The developer of All Star Arena, an indoor athletic facility in Coram, will pay more in taxes in the future, and possibly retroactively, after it leased space to a CrossFit studio without approval, the Brookhaven Town Industrial Development Agency decided Wednesday.
According to agency rules, tax benefit recipients must have potential tenants approved by the IDA before leases are signed.
The IDA board discussed removing 3 percent of the property at 635 Middle Country Rd. — the 2,500 square feet used for the CrossFit 631 studio and 900 square feet in a vacant Chinese restaurant — from the project’s tax reduction agreement, after an attorney for the developer made the proposal to amend the original IDA agreement.
The board will also consider retroactively increasing the taxes on the property, if allowed under the law, to March 1, when CrossFit 631 moved in.
J. Timothy Shea Jr. of Hauppauge, the attorney for developer Parviz Farahzad of East Setauket-based Little Rock Construction & Properties Inc., argued that rescinding the tax reduction agreement would cause the sports arena to close.
“This is the best approach to solving the problem . . . and make sure that it stays open and stays as a functioning property,” Shea said about the amended agreement.
In 2013, the IDA granted the developer a sales tax exemption on the purchase of construction materials to redevelop the shopping plaza, a mortgage recording tax exemption, and a 10-year property tax break that reduced the site’s property taxes by 50 percent for the first year with increases of 2 percent annually for the remaining period. In year 11, taxes would go up to the full assessed value.
Farahzad has spent more than $9 million to purchase and make improvements to the 57,000-square-foot sports arena, Shea said, and is currently paying about $136,000 a year in property taxes.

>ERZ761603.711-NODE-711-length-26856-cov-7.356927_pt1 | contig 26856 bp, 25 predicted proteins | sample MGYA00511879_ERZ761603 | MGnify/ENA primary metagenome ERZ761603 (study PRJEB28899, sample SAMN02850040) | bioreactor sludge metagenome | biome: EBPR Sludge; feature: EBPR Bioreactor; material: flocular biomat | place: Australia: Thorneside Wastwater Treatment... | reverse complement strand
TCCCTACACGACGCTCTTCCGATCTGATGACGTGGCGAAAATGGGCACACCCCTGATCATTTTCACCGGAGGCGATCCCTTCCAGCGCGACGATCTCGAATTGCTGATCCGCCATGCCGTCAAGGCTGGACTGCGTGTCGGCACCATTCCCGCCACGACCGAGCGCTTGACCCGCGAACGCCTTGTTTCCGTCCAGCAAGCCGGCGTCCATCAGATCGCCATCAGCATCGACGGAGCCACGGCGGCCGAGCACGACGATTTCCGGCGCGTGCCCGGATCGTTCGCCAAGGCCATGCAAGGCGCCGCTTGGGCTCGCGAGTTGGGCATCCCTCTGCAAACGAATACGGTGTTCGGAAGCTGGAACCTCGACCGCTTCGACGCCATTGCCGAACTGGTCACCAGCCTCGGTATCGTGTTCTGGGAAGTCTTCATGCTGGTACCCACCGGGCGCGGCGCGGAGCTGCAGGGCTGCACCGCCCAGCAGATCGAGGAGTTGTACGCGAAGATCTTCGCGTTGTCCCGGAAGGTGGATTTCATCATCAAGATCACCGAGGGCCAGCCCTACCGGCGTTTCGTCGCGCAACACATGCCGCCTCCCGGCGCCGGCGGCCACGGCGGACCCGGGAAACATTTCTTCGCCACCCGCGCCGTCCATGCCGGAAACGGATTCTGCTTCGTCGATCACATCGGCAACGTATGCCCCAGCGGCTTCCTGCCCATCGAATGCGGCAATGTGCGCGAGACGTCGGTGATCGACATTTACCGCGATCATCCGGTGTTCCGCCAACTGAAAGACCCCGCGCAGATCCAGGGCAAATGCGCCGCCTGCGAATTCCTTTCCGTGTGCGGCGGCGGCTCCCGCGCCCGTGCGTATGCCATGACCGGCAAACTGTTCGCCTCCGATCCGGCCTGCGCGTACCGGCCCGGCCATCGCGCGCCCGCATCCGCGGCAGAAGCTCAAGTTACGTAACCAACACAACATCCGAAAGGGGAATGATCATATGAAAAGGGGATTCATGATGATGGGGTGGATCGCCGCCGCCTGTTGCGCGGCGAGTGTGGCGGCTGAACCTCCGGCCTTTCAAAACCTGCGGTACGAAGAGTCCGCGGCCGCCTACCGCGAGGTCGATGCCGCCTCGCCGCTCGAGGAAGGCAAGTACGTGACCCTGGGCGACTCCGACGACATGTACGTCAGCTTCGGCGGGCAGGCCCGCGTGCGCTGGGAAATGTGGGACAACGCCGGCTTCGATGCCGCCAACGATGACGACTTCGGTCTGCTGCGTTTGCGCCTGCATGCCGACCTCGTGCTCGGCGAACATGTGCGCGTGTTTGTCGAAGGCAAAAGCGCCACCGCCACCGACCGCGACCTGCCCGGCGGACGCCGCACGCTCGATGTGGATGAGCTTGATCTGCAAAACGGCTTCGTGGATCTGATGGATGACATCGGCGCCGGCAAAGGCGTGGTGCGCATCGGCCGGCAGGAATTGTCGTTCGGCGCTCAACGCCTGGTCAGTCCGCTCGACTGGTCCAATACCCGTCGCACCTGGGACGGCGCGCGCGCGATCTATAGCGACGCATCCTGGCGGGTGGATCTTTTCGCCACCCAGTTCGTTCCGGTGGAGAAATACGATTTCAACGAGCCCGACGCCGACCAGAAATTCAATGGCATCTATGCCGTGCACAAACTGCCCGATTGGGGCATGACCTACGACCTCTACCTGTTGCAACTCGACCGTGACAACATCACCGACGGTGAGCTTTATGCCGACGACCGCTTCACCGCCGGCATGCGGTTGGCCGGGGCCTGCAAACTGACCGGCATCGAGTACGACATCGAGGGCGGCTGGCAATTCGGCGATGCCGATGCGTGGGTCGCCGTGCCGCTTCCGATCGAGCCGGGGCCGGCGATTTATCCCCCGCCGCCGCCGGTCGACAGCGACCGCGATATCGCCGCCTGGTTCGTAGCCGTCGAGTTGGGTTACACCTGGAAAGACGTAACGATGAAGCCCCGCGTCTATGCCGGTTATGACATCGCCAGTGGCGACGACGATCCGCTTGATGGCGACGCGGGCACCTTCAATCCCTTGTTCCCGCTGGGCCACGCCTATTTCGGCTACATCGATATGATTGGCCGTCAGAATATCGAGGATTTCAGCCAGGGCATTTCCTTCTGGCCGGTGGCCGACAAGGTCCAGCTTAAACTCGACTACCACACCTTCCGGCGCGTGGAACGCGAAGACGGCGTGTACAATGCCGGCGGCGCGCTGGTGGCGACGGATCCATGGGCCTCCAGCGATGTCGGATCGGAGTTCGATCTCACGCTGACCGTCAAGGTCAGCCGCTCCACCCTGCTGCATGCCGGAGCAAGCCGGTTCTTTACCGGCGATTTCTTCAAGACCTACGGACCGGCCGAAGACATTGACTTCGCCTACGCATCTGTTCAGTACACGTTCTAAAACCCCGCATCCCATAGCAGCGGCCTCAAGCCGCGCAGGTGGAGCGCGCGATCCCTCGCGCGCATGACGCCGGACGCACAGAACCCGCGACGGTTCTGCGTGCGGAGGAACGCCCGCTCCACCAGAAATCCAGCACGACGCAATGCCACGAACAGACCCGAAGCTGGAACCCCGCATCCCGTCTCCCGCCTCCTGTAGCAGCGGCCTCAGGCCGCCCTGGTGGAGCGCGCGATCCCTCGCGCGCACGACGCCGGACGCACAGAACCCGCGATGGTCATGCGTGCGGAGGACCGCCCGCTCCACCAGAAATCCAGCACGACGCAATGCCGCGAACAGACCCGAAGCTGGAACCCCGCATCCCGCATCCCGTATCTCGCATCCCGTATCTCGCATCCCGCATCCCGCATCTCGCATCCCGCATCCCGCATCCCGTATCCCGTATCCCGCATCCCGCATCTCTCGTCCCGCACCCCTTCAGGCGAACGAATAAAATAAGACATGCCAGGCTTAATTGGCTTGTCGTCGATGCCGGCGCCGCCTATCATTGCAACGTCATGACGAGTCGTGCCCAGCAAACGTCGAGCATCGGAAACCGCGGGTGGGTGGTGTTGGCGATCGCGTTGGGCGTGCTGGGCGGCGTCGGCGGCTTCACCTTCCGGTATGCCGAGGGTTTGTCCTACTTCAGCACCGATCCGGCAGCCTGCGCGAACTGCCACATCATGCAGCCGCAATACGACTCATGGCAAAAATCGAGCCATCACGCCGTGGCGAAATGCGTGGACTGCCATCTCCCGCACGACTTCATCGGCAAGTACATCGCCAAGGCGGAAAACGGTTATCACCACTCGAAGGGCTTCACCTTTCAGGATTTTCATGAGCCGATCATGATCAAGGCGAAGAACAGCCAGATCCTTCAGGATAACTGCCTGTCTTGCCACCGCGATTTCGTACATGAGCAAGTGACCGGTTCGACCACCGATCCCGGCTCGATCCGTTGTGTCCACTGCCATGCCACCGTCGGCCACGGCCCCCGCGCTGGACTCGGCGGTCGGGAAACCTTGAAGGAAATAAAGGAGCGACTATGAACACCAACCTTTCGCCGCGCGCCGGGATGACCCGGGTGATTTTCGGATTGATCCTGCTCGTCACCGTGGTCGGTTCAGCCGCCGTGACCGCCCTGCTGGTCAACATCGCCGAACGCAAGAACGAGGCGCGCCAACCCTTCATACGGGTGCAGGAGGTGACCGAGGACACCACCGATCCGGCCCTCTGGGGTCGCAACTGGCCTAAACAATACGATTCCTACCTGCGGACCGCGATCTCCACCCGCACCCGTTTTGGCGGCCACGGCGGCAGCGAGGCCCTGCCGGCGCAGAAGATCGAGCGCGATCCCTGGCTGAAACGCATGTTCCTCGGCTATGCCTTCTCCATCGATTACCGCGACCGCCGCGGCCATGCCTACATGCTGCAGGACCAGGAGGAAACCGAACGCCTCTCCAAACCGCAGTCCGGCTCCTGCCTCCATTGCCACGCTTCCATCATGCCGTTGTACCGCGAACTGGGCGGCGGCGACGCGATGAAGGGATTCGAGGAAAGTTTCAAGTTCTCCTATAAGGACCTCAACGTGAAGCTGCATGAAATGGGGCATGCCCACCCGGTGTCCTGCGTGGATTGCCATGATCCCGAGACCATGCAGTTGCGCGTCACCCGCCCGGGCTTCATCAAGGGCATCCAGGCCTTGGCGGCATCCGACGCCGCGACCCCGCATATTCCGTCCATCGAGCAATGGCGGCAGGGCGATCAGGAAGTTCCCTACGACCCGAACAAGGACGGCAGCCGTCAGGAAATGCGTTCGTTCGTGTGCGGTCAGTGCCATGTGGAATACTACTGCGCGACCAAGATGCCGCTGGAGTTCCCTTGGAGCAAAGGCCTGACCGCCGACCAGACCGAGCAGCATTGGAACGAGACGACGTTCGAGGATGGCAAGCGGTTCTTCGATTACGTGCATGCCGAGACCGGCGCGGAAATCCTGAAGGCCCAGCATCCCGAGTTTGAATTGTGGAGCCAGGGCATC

While the IDA allowed Farahzad to keep the bulk of the property tax break, IDA chairman Frederick C. Braun III said, “I also get the feeling that you go ahead like a bull at a China shop and do what you think is right and then ask for forgiveness later.
“I would say, speaking for myself here, that for a future violation that the board would not be so kind,” Braun said.
Lisa Mulligan, chief executive of the IDA, said after the meeting that it is unusual for the IDA to amend an agreement.
Last month, the IDA notified Farahzad that he had 30 days to rectify the violation of the lease agreement, after the CrossFit studio was brought to Mulligan’s attention.
The CrossFit was not listed as a tenant on an application submitted by the developer in March for solar panels at the site. The board also discovered that CrossFit 631 moved into the building without insurance.
“It was an oversight” not to include CrossFit 631 on the application, Shea said. “I would assure the board that I would do everything in my power to make sure that Mr. Farahzad does not cross hairs with the IDA board again.”
The solar panel application was rejected by the IDA because of the CrossFit issue.
“Everything needs to be squeaky clean going forward,” Mulligan said.